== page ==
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Salient Gender Difference in the Wage Elasticity of General Practitioners' Labour Supply

Author

Listed:
  • Chunzhou Mu

    (School of Economics, the University of New South Wales and Centre for Health Economics Research and Evaluation, University of Technology Sydney)

  • Shiko Maruyama

    (ARC Centre of Excellence in Population Ageing Research, the University of New South Wales)

Abstract

Recent years have witnessed a growing proportion of female general practitioners (GPs) worldwide. Because female GPs tend to work fewer hours than male GPs, this continuing trend may accelerate the shortage of GPs. This paper investigates the gender difference in the wage elasticity of Australian GPs by maximum likelihood estimation of labour supply and wage equations. Quantitative information regarding the labour supply responses of GPs is vital in designing eective policies. The results show salient gender difference. An increase in hourly wage increases the labour supply of male GPs and reduces the labour supply of female GPs, resulting in an enlarged gender dierence in labour supply. The results also suggest that family factors still remain a key driving force of the reduced labour supply of Australian female GPs.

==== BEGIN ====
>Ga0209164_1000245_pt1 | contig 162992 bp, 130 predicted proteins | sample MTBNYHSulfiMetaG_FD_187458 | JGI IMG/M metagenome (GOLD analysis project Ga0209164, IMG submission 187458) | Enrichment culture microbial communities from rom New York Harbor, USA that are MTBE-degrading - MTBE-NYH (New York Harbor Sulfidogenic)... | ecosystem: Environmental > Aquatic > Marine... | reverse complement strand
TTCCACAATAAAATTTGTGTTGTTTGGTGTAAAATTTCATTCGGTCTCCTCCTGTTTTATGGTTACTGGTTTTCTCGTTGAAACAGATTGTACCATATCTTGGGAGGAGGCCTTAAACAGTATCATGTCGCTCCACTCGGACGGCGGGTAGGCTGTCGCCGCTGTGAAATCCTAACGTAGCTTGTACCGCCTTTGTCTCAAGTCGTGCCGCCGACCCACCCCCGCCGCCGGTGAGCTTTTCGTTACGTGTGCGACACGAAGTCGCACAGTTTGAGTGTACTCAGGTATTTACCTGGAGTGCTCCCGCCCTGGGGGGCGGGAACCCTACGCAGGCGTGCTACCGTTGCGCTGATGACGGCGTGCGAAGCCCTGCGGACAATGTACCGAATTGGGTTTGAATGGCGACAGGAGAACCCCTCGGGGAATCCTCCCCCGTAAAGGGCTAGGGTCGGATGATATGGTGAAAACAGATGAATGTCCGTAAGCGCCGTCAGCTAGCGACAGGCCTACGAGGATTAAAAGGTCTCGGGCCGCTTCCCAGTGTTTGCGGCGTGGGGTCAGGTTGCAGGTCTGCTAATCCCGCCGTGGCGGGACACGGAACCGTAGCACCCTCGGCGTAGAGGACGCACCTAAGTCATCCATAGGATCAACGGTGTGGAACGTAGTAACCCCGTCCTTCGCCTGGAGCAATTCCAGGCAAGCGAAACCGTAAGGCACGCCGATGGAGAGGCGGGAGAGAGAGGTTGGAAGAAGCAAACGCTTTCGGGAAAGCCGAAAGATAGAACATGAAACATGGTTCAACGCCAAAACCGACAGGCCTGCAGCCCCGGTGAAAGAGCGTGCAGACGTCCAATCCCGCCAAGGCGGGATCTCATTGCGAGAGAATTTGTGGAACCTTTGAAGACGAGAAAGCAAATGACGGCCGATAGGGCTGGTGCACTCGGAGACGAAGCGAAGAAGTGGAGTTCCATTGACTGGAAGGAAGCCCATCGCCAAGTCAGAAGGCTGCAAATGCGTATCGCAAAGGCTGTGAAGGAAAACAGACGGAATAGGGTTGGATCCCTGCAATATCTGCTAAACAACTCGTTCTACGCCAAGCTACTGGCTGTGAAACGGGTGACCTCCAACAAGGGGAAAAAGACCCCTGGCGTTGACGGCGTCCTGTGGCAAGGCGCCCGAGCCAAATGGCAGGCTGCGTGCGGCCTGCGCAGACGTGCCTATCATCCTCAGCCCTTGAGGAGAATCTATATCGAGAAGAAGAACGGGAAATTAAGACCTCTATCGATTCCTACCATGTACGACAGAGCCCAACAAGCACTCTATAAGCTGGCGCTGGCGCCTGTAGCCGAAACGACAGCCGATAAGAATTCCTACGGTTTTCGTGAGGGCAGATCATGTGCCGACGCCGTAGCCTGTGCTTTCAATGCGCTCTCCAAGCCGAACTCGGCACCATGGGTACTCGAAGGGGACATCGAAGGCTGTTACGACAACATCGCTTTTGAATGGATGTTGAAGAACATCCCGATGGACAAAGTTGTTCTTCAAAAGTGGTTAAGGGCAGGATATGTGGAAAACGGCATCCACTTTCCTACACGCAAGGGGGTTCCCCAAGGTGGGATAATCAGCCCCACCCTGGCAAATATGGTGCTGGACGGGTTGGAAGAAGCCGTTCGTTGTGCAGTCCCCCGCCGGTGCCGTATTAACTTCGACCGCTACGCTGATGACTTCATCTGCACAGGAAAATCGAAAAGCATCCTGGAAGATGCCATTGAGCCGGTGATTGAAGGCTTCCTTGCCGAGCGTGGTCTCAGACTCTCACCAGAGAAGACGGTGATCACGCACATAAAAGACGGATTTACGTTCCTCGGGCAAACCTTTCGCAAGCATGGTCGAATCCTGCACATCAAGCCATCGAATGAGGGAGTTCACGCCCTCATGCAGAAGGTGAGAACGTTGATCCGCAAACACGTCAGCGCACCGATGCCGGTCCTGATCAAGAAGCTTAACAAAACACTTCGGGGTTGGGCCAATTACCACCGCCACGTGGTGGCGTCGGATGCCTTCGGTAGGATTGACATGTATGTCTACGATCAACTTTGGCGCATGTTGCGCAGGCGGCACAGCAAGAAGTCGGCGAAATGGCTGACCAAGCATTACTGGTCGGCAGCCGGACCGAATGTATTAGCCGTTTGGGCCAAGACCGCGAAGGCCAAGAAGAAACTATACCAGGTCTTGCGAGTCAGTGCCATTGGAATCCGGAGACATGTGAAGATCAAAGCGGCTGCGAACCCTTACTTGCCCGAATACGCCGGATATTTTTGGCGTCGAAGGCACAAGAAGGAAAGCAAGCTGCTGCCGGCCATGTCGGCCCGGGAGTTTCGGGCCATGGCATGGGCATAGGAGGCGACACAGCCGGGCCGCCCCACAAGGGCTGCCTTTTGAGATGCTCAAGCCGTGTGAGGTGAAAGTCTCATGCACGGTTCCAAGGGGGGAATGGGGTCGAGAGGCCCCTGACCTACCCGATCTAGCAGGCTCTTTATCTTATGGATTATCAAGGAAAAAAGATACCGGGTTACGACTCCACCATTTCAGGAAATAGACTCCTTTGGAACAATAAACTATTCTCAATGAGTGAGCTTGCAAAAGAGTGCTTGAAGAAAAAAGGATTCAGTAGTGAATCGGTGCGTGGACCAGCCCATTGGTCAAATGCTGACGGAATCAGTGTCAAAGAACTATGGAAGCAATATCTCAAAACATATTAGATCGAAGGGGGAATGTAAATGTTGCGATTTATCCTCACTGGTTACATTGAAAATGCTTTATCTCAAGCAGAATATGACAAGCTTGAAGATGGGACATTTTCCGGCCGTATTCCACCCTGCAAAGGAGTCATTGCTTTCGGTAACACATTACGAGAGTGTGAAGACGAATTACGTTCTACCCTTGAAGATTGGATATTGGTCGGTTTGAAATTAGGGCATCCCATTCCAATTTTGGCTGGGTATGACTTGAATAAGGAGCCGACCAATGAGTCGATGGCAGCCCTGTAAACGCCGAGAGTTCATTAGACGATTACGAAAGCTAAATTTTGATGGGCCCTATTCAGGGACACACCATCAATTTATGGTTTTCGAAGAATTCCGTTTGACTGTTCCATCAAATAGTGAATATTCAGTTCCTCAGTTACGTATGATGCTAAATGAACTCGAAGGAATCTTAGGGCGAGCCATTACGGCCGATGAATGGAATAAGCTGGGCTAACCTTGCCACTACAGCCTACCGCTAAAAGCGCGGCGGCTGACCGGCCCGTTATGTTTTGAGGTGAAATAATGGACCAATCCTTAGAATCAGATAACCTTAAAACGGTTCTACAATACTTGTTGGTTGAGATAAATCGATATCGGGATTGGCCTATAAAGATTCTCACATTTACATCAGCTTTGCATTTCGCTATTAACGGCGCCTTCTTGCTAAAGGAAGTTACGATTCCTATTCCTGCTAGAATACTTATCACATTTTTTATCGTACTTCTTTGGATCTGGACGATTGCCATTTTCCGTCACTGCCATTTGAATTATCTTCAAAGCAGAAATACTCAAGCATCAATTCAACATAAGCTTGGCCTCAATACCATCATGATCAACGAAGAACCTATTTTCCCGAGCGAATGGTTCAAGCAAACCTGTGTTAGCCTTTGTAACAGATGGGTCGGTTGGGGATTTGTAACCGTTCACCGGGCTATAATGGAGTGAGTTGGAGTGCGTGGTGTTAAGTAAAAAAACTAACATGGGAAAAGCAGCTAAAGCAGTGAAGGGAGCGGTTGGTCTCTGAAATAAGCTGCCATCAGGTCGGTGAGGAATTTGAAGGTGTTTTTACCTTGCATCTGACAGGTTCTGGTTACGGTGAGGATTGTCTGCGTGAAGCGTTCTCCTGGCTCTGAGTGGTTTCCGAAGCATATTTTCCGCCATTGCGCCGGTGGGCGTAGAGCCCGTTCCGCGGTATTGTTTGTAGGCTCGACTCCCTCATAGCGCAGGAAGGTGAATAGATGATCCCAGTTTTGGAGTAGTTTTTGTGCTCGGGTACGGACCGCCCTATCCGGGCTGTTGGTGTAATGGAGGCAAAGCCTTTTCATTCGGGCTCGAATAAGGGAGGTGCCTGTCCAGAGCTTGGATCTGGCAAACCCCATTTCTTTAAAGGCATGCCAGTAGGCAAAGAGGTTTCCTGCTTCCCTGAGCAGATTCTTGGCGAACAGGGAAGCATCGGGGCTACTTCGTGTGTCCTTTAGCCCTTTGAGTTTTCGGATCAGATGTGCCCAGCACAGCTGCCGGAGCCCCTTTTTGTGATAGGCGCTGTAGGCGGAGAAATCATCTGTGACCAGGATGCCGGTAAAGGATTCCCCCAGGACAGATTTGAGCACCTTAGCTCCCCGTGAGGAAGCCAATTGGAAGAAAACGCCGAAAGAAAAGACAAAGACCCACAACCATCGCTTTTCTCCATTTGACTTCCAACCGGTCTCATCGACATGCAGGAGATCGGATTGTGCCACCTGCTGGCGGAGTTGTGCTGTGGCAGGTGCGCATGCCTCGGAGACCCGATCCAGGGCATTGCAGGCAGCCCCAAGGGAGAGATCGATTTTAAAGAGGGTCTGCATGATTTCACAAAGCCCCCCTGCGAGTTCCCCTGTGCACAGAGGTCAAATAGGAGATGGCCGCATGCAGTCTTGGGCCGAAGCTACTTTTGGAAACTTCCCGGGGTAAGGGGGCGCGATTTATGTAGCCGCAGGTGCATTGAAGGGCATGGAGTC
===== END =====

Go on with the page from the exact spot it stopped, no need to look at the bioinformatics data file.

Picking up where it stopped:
Suggested Citation

  • Chunzhou Mu & Shiko Maruyama, 2013. "Salient Gender Difference in the Wage Elasticity of General Practitioners' Labour Supply," Discussion Papers 2013-16, School of Economics, The University of New South Wales.
  • Handle: RePEc:swe:wpaper:2013-16
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    File URL: http://research.economics.unsw.edu.au/RePEc/papers/2013-16.pdf
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    More about this item

    Keywords

    General Practitioners; female labour supply; gender gap; wage elasticity; income effect;
    All these keywords.

    JEL classification:

    • I11 - Health, Education, and Welfare - - Health - - - Analysis of Health Care Markets
    • J31 - Labor and Demographic Economics - - Wages, Compensation, and Labor Costs - - - Wage Level and Structure; Wage Differentials

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